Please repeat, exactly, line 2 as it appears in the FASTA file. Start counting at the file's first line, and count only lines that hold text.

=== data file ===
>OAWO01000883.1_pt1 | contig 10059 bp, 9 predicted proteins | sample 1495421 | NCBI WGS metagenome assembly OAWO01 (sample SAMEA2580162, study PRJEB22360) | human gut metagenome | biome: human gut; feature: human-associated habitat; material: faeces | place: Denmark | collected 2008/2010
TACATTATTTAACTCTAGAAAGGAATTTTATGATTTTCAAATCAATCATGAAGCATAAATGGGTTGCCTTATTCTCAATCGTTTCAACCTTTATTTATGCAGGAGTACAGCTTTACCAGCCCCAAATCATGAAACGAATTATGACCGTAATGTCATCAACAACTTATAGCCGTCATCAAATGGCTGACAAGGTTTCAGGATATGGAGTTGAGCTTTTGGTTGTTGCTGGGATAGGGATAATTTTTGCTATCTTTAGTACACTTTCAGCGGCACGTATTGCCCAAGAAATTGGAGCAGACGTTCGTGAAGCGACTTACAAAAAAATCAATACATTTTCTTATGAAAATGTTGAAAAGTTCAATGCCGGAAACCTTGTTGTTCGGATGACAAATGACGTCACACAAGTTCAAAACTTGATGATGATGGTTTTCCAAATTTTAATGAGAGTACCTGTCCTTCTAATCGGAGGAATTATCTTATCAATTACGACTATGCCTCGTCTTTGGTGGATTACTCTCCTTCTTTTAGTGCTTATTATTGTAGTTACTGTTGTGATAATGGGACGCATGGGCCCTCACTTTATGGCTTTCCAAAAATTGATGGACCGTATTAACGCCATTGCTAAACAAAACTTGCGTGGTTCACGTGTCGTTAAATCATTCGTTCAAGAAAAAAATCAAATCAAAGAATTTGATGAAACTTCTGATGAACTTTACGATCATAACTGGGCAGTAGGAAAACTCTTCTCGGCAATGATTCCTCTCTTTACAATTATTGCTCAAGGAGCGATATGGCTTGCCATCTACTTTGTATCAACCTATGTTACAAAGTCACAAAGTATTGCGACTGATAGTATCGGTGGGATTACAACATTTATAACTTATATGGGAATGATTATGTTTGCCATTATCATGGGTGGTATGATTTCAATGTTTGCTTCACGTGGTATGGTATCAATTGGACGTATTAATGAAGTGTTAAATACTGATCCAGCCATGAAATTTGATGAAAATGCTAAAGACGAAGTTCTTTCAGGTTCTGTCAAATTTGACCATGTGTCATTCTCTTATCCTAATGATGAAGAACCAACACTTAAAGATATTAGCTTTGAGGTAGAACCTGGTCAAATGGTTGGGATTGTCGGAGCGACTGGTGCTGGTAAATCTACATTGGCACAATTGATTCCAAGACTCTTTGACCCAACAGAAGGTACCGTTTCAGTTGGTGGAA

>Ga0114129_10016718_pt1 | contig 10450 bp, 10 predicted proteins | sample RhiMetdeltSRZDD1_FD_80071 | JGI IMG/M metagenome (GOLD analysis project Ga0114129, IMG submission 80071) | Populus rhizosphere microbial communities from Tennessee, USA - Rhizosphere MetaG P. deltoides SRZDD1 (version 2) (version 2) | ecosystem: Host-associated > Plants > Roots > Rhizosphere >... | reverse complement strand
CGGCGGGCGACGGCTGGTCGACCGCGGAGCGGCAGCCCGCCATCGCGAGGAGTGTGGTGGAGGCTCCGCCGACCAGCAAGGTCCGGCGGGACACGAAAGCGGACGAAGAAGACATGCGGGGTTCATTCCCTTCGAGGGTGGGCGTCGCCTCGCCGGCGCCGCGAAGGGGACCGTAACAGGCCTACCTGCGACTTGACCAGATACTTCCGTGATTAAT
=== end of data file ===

TACATTATTTAACTCTAGAAAGGAATTTTATGATTTTCAAATCAATCATGAAGCATAAATGGGTTGCCTTATTCTCAATCGTTTCAACCTTTATTTATGCAGGAGTACAGCTTTACCAGCCCCAAATCATGAAACGAATTATGACCGTAATGTCATCAACAACTTATAGCCGTCATCAAATGGCTGACAAGGTTTCAGGATATGGAGTTGAGCTTTTGGTTGTTGCTGGGATAGGGATAATTTTTGCTATCTTTAGTACACTTTCAGCGGCACGTATTGCCCAAGAAATTGGAGCAGACGTTCGTGAAGCGACTTACAAAAAAATCAATACATTTTCTTATGAAAATGTTGAAAAGTTCAATGCCGGAAACCTTGTTGTTCGGATGACAAATGACGTCACACAAGTTCAAAACTTGATGATGATGGTTTTCCAAATTTTAATGAGAGTACCTGTCCTTCTAATCGGAGGAATTATCTTATCAATTACGACTATGCCTCGTCTTTGGTGGATTACTCTCCTTCTTTTAGTGCTTATTATTGTAGTTACTGTTGTGATAATGGGACGCATGGGCCCTCACTTTATGGCTTTCCAAAAATTGATGGACCGTATTAACGCCATTGCTAAACAAAACTTGCGTGGTTCACGTGTCGTTAAATCATTCGTTCAAGAAAAAAATCAAATCAAAGAATTTGATGAAACTTCTGATGAACTTTACGATCATAACTGGGCAGTAGGAAAACTCTTCTCGGCAATGATTCCTCTCTTTACAATTATTGCTCAAGGAGCGATATGGCTTGCCATCTACTTTGTATCAACCTATGTTACAAAGTCACAAAGTATTGCGACTGATAGTATCGGTGGGATTACAACATTTATAACTTATATGGGAATGATTATGTTTGCCATTATCATGGGTGGTATGATTTCAATGTTTGCTTCACGTGGTATGGTATCAATTGGACGTATTAATGAAGTGTTAAATACTGATCCAGCCATGAAATTTGATGAAAATGCTAAAGACGAAGTTCTTTCAGGTTCTGTCAAATTTGACCATGTGTCATTCTCTTATCCTAATGATGAAGAACCAACACTTAAAGATATTAGCTTTGAGGTAGAACCTGGTCAAATGGTTGGGATTGTCGGAGCGACTGGTGCTGGTAAATCTACATTGGCACAATTGATTCCAAGACTCTTTGACCCAACAGAAGGTACCGTTTCAGTTGGTGGAA